The collard dove, which is fairly common and looks similar to a wood pigeon (although thinner) eats seed, grain and berries, so whilst you might need to net any newly sown grass seed, they won't attack your vegetables.

Ultimately, you'll have to build some sort of sturdy frame and cover this with netting. You can use upturned pots or jars on bamboo canes or poles to lay the netting over, but the birds seem to have worked out, if they sit on the top of the netting, it will sag and they can still get to the leaves.

Tip: If you lay a finer mesh net over the top of this netting, it will prevent the adult cabbage white from laying its eggs on the foliage.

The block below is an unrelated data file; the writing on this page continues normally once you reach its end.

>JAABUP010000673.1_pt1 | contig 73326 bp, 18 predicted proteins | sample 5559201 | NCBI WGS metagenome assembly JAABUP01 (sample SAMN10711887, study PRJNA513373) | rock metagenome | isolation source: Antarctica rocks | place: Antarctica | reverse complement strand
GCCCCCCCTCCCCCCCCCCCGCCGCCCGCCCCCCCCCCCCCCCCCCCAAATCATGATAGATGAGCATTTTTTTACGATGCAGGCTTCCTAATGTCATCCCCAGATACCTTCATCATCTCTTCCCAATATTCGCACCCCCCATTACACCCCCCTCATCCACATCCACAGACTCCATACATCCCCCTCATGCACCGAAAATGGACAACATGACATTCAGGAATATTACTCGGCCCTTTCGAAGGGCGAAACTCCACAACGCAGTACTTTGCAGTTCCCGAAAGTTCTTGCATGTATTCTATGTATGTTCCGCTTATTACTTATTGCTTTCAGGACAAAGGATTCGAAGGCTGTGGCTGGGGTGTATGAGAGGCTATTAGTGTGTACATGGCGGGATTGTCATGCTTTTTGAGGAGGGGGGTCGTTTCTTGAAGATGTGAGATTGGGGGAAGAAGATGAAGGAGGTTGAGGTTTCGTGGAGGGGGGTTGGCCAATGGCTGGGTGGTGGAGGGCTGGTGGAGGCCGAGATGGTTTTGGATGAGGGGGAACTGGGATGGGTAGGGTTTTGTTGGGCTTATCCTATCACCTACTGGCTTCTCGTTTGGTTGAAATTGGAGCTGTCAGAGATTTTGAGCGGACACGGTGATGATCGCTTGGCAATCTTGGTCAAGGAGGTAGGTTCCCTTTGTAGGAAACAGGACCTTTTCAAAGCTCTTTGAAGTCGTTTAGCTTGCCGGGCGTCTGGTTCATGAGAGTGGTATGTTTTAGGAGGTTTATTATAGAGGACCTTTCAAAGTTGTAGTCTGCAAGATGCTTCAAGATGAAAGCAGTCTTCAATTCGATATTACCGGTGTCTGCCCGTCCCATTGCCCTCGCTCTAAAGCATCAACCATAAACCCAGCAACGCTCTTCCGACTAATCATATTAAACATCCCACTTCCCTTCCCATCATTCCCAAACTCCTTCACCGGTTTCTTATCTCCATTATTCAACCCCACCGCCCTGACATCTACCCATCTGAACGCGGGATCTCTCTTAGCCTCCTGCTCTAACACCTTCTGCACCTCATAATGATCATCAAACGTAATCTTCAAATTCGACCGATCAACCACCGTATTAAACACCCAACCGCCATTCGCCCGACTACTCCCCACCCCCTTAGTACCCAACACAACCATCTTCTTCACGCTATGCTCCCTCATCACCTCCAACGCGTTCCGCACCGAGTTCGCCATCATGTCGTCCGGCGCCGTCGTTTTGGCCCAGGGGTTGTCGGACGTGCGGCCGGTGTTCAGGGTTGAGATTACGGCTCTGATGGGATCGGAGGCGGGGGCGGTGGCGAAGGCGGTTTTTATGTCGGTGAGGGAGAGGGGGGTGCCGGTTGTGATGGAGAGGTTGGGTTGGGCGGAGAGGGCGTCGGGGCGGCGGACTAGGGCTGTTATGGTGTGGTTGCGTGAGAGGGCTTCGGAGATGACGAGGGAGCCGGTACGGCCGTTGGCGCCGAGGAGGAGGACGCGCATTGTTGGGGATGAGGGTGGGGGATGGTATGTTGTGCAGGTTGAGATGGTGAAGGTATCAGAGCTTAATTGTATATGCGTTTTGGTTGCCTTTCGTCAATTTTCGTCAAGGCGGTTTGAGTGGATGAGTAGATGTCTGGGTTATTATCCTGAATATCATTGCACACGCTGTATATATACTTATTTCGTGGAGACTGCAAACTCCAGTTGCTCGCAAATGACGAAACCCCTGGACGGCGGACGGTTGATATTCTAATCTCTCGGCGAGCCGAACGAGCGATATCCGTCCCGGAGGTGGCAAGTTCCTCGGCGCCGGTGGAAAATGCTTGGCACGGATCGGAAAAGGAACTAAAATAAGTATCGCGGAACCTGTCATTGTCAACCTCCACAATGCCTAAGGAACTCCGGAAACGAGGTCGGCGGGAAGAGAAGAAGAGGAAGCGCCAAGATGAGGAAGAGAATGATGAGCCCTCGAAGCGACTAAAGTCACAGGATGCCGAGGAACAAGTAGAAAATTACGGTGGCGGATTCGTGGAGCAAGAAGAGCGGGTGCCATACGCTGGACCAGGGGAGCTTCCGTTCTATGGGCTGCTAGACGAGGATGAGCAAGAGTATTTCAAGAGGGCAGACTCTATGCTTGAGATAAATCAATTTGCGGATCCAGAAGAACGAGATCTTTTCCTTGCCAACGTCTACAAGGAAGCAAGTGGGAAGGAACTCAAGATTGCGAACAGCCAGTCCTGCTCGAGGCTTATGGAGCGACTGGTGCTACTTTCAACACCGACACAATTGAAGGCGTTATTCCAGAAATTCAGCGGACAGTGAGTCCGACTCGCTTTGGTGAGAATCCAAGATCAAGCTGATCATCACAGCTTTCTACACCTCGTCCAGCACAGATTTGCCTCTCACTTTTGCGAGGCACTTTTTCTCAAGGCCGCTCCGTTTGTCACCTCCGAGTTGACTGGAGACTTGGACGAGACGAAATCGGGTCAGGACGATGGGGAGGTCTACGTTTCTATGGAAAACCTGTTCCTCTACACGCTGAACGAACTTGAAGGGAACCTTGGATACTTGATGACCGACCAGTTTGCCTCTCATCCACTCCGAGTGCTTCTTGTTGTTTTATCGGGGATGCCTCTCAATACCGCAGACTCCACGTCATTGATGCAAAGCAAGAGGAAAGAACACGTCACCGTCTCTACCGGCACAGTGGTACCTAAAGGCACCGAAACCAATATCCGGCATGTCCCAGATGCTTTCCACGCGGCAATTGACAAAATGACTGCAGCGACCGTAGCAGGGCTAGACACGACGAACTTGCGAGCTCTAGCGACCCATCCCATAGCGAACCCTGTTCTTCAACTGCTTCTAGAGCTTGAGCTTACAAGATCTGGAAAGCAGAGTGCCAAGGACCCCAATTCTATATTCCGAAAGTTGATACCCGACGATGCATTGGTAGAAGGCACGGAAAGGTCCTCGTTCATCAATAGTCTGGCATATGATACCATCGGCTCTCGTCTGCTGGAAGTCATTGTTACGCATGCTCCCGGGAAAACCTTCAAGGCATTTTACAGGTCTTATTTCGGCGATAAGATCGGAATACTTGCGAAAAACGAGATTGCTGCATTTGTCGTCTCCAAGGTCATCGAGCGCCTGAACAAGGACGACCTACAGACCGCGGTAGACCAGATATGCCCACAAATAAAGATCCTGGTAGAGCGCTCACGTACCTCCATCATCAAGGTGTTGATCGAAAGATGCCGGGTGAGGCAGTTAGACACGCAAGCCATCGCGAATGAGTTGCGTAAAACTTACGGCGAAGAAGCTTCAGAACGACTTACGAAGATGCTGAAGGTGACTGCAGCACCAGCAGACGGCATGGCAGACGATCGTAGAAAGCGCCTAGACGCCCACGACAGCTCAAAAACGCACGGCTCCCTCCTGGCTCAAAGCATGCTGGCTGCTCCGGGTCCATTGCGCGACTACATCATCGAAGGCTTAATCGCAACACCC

Dogs Damage to plants, using your garden as a toilet.

Whilst not technically a problem animal as it's likely that a dog in your garden belongs to you, there are some things that you should bear in mind if sharing a garden with a dog.

Don't use cocoa shells as a mulch, dogs find these delicious but they can cause them to choke. If you are going to use weedkiller and or slug pellets, check to make sure they are suitable to use around dogs. Dogs have a similar digestive system to humans so avoid growing toxic plants, they should instinctively know not to eat them, but dogs are often daft enough to try chewing something they like the look of which could mean an expensive trip to the vets.

To reduce the brown patches on the lawn, caused by the dog's urine, add a desert spoon of good quality tomato ketchup to the dog's evening meal.

To reduce the brown patches on the lawn, caused by the dog's urine, add a desert spoon of good quality tomato ketchup to the dog's evening meal.

Other gardening pest and disease pages: